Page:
John B. Slaughter, director of the National Science Foundation, has been appointed chancellor of the University of Maryland's main campus at College Park, it was announced yesterday.

Slaughter, a 48-year-old engineer, leaves the federal science agency after less than two years of a six-year-term. A soft-spoken, generally low-profile administrator, he was appointed by President Carter.

Yesterday he said he had "good support" from the Reagan administration, which this year proposed a slight increase in the foundation's $1 billion budget. Slaughter said he decided to accept the post at Maryland because of the "rare opportunity" to take part part in "the transformation of a fine university to one that is great."

Slaughter will become one of the few blacks to head a major American university campus and the first to hold such a position in Maryland.

With 37,528 students, including about 7,500 graduate students in 70 fields, the University of Maryland at College Park is the seventh largest college campus in the nation.

Blacks make up 7 percent of its students and 4 percent of its 1,700 faculty members. For the last decade, black student groups have expressed dissatisfaction about race relations on the campus.

Slaughter said yesterday the university should seek more blacks, not only from Maryland but from the District of Columbia. He said the school should try to attract "some of the finest students of all races and colors."

"I think my own appointment will have some symbolic importance . . . as a measure of the distance this institution has come," Slaughter said. "But the university looks for a chancellor to lead the entire campus . . . ."

Slaughter succeeds Robert L. Gluckstern, who resigned after seven years as head of the College Park campus. Gluckstern, whose relations with University President John Toll were reportedly cool because of the president's detaileddecision-making, will become a physics professor at Maryland this fall.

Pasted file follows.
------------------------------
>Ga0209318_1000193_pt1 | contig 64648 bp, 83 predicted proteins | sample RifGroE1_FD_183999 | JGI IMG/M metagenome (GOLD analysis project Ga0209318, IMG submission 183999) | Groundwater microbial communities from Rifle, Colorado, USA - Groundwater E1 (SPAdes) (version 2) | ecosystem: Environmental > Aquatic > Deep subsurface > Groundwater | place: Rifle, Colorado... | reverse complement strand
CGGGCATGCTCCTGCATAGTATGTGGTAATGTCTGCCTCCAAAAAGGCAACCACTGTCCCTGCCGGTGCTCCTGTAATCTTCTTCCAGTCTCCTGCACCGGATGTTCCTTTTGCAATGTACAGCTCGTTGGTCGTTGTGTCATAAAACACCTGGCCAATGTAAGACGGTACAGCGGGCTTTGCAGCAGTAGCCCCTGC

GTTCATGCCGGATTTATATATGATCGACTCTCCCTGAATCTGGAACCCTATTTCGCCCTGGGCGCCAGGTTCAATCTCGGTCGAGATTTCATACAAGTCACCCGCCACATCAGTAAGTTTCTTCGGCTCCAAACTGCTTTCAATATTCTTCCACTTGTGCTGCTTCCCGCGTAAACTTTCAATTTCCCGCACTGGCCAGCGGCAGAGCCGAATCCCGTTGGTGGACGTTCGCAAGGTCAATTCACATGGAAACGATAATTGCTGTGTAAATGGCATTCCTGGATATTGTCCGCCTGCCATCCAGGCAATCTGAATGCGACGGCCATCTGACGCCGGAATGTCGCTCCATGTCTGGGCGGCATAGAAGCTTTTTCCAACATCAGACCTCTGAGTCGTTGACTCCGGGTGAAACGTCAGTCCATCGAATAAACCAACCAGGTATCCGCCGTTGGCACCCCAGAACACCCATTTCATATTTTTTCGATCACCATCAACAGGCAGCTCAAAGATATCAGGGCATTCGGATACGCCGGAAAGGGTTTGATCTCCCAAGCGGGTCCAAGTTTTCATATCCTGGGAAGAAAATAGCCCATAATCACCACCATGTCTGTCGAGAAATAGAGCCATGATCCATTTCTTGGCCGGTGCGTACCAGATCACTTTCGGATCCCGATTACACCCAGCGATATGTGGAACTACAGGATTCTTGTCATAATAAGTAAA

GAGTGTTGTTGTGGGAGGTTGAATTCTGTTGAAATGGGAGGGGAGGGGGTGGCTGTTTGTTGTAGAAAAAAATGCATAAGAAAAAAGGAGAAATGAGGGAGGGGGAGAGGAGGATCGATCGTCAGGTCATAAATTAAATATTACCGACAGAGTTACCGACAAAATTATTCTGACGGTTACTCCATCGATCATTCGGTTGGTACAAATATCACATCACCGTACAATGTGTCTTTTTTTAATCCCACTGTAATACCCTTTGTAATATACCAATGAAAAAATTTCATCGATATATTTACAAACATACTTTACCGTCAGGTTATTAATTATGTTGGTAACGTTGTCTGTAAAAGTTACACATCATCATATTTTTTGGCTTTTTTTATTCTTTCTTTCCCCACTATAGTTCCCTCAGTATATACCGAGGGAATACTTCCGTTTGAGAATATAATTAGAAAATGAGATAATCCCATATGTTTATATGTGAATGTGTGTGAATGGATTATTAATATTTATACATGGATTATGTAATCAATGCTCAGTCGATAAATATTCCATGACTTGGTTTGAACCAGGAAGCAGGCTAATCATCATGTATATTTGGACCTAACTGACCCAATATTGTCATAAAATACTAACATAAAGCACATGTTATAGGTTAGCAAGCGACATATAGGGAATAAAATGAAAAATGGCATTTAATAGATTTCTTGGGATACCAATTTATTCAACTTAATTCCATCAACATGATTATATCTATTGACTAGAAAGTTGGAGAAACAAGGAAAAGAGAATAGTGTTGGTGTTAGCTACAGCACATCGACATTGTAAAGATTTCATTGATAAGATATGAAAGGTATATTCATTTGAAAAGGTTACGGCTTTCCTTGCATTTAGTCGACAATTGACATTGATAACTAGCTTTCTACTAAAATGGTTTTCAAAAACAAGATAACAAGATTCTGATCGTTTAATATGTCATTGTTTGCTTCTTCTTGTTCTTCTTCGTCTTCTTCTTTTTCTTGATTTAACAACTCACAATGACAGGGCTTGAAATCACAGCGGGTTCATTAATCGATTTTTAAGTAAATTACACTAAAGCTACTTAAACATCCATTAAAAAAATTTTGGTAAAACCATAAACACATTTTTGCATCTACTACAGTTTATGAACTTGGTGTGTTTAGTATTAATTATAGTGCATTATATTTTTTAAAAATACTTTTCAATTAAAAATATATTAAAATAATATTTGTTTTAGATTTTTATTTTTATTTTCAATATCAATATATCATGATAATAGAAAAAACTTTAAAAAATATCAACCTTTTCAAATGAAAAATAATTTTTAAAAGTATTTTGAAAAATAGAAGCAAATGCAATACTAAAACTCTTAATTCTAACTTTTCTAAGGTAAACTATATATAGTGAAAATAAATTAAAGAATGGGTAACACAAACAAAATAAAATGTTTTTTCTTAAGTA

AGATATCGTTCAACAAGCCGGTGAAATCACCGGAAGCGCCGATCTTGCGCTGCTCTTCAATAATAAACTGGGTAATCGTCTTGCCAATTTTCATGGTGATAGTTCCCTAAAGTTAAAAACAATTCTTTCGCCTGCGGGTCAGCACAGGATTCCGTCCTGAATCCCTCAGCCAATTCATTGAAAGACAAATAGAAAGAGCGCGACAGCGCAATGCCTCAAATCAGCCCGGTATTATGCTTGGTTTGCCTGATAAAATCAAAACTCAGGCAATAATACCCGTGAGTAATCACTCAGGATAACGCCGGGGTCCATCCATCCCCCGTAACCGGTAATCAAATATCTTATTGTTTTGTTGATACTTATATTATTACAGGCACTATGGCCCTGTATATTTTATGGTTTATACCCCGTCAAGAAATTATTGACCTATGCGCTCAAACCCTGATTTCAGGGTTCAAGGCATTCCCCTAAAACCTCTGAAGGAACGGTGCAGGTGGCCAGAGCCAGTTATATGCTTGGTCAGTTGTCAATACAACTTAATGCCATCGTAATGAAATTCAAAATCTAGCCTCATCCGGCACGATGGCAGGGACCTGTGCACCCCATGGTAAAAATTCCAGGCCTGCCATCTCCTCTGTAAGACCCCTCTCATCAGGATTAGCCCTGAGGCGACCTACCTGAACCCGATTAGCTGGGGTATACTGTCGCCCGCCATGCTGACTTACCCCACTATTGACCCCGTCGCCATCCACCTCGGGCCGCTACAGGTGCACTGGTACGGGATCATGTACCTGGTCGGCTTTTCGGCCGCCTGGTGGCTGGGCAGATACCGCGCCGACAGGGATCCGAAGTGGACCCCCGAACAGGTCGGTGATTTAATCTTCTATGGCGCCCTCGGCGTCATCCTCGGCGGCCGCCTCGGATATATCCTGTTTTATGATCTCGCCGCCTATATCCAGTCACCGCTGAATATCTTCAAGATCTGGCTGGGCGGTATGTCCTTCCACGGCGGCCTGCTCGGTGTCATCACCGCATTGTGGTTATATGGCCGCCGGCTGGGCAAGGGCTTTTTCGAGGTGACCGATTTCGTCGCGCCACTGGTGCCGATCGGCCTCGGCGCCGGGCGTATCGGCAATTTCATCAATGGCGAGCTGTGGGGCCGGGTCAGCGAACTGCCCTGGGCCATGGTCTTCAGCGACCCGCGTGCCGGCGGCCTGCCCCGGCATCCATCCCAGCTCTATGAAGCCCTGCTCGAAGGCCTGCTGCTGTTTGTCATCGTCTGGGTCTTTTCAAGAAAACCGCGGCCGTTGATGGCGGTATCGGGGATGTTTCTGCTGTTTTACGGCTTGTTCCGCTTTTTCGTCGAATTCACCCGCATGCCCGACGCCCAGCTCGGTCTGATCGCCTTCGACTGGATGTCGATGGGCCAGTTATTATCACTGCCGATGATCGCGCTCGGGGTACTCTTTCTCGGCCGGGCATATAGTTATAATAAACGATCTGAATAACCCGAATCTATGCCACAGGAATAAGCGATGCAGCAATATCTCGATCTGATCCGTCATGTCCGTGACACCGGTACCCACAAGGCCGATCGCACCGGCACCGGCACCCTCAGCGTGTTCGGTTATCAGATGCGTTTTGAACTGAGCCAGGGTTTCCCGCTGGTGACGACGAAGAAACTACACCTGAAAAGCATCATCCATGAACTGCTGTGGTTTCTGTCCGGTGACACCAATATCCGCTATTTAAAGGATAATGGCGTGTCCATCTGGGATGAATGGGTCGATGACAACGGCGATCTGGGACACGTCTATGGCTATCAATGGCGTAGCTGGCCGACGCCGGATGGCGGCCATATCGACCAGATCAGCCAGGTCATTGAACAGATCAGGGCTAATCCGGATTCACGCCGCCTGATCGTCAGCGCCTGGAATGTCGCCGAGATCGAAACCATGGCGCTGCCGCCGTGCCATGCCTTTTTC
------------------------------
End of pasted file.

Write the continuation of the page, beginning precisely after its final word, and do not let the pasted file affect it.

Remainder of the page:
"The president of the University of Maryland is the senior ranking official," Slaughter said. "There's no confusion about that. I will have absolutely zero problem in working with him."

Besides College Park, the University of Maryland has campuses in downtown Baltimore, Baltimore County, and Princess Anne, each headed by a chancellor as its chief academic and executive officer.

In late April, the university's governing board of regents offered the College Park chancellor's post to Delbert Shankel, an administrator at the University of Kansas, but Shankel turned it down, saying his family did not want to move to Maryland.

Toll said the Board of Regents voted to appoint Slaughter at a closed meeting in late May.

Slaughter, who lives in Chevy Chase, said he will move into the chancellor's house on campus in January when he assumes his $75,000-a-year job. He said he was delaying his departure from the federal government to give President Reagan time to appoint his successor. Vice Chancellor William E. Kirwin will serve as acting chancellor after Gluckstern leaves in mid-August, Toll announced yesterday.

Born in Topeka, Kan., Slaughter has a bachelor's degree in electrical engineering from Kansas State University, a master's from the University of California, Los Angeles, and a PhD in engineering sciences from the University of California, San Diego. He worked 15 years for the Naval Electronics Laboratory Center in San Diego before becoming director of the Applied Physics Laboratory at the University of Washington from 1975 to 1977.

For the next two years he was an assistant director of the National Science Foundation before moving to Washington State for a year.

Slaughter and his wife, Ida Bernice, have two children, John, a veterinary medicine student at Tuskegee Institute, and Jacqueline, who is graduating next week from Bethesda-Chevy Chase High School. Slaughter said Jacqueline is "inclined toward attending" Hampton Institute next fall. "She has not precluded coming to College Park ," he added. "But I'm not going to exert any pressure . . . ." CAPTION: Picture, John B. Slaughter will assume his $75,000-a-year post as chancellor of the College Park campus in January. By Vanessa Barnes-Hillian -- The Washington Post